1. We know you're originally from Africa. When did you move to the United States and why?

I am originally from Cameroon (West-central Africa) and my prior education was in French. I moved to the United States of America 15 years ago for a better future and standard of living for my family and me.

 

2. Tell us what it was like growing up with a father who is a Physician Assistant.

Growing up with a father who played a huge role in helping people with their healthcare issues was extremely inspiring. My grandmother also inspired me. She was a dedicated midwife. Most evenings and weekends, many of our neighbors waited on my father in my childhood home for assistance with their acute and chronic health issues. He joyfully helped everyone (mostly for free). His work ethic and his love for the work he did were contagious and selfless. Growing up with him, I always prayed to have the same energy, drive and dedication to help people in need.

 

3. What made you decide to pursue a career as an NP?

When I graduated from high school in Cameroon, there was only one medical school. Due to this limitation, it was a widely known fact that the admission process for the only medical school was corrupted and reserved only for famous and wealthy families. I applied twice but was unsuccessful despite being a qualified candidate. I was extremely disappointed. Following the advice of my college counselor, I majored in biochemistry with the hope to work in medical research upon graduation. During my second year in college, I also volunteered with non-profit organizations for the fight against Human Immunodeficiency Virus and Acquired Immune Deficiency Syndrome (HIV/AIDS). I spent most weekends traveling to many villages educating the population about HIV/AIDS as well as other sexually transmitted diseases (STDs). When I moved to the USA, I worked as a research assistant. However, there was no fulfillment. I always felt like something was missing. After taking a few pre-requisites, I was admitted at Georgetown University where I graduated with a Bachelor of Science in Nursing. I worked as a critical care nurse, clinical informaticist and a performance improvement/quality nurse. However, the following motivated me to want to become an NP: - I am always eager to learn more because, in nursing, opportunities for personal and professional betterment are endless. - The U.S. population is aging, living longer and in need of more primary care services and providers. - I also want to become a change agent to help reform the healthcare system and bridge the healthcare gap in Cameroon.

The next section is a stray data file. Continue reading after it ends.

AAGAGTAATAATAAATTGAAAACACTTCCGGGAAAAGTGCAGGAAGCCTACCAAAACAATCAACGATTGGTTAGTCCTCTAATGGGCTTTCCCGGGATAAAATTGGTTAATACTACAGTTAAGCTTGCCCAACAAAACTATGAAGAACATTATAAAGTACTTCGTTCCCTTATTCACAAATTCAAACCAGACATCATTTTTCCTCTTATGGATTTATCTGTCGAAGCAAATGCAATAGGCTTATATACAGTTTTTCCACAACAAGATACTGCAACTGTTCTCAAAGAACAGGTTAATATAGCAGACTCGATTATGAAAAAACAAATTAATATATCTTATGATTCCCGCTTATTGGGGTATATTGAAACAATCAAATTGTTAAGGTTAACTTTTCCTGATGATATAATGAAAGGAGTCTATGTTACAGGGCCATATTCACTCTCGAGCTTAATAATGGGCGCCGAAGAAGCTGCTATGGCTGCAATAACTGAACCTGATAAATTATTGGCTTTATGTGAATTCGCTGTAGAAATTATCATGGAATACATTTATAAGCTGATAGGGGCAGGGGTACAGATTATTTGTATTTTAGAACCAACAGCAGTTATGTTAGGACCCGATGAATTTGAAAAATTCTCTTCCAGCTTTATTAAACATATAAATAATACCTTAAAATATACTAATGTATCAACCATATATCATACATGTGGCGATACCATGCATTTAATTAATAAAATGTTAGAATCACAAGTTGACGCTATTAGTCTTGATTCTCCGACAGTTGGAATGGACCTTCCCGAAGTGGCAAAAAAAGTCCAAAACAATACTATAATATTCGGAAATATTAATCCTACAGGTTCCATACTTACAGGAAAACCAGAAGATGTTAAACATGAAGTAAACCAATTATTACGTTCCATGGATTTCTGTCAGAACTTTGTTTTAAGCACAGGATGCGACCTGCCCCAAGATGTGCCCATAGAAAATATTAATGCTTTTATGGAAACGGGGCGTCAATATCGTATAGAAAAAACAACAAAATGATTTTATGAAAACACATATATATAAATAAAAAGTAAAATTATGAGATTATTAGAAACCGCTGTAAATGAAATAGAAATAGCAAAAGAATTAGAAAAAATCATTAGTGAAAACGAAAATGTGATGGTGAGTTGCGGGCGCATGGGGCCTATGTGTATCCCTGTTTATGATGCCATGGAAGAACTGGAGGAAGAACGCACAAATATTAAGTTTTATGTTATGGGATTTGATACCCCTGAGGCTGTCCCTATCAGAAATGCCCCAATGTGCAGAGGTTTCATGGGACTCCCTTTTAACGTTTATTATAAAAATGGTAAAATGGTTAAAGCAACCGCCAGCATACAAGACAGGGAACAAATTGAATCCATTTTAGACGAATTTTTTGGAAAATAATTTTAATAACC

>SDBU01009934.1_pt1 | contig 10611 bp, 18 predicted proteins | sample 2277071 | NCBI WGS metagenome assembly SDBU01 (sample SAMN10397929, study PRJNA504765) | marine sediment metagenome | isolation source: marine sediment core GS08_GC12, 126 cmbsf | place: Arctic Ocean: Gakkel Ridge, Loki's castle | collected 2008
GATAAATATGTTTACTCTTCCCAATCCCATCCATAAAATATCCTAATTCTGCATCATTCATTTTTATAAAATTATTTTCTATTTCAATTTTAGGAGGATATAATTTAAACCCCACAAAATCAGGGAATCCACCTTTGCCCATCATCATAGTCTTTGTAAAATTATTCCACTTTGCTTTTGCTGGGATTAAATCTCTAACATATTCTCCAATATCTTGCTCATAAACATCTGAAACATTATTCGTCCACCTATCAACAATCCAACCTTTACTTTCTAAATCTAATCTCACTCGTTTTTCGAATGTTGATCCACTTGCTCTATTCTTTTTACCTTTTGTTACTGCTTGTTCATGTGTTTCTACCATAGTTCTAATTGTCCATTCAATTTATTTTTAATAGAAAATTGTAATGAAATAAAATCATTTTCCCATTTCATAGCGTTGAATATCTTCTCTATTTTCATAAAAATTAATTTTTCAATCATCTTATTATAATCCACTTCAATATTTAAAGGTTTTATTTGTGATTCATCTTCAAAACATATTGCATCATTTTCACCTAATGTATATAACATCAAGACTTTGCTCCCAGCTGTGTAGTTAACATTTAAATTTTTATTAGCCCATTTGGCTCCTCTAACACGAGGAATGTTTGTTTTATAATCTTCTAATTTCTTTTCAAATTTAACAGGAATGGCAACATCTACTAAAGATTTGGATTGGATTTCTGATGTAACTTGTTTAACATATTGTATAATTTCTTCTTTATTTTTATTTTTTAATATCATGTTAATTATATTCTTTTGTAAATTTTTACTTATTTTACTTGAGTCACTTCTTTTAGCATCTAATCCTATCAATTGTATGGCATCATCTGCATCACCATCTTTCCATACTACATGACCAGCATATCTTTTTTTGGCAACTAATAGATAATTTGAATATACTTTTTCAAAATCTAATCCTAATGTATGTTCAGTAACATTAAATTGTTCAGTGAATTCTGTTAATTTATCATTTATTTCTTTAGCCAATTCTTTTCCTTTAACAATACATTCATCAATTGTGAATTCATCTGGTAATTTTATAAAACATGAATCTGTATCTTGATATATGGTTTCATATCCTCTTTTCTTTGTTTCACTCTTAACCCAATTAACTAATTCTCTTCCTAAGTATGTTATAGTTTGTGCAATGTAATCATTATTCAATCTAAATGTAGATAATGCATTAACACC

4. What is your favorite part about being an NP?

There are several reasons I like being an NP. My favorite part is building long-lasting relationships with my patients. Also, I like the emphasis on healthcare prevention including holistic health education. When a person is treated as a whole, it leads to increased compliance and better outcomes.

 

5. What do you hope to do or see within your profession in the next 10 years?

NPs are compassionate, caring, skilled and capable of diagnosing and treating many acute and chronic conditions. I am hoping that NPs in the State of Oklahoma (just like 21 other states in our country) will have gained full prescriptive authority within the full scope of their practice. NPs are well educated, trained and ready to work independently from physicians. My personal goal is to graduate in two years with a Clinical Doctorate of Nursing from Oklahoma City University, work to gain more experience, be a part of health care policymakers and open my own clinic.

 

6. Tell us about the most rewarding experience you've had in your practice.

It is always a blessing to see patients recover from an illness or healthcare crisis, or seeing patients motivated to adopt healthy choices in order to maintain a healthy lifestyle.

 

7. What would you like to say to someone considering a career as an NP?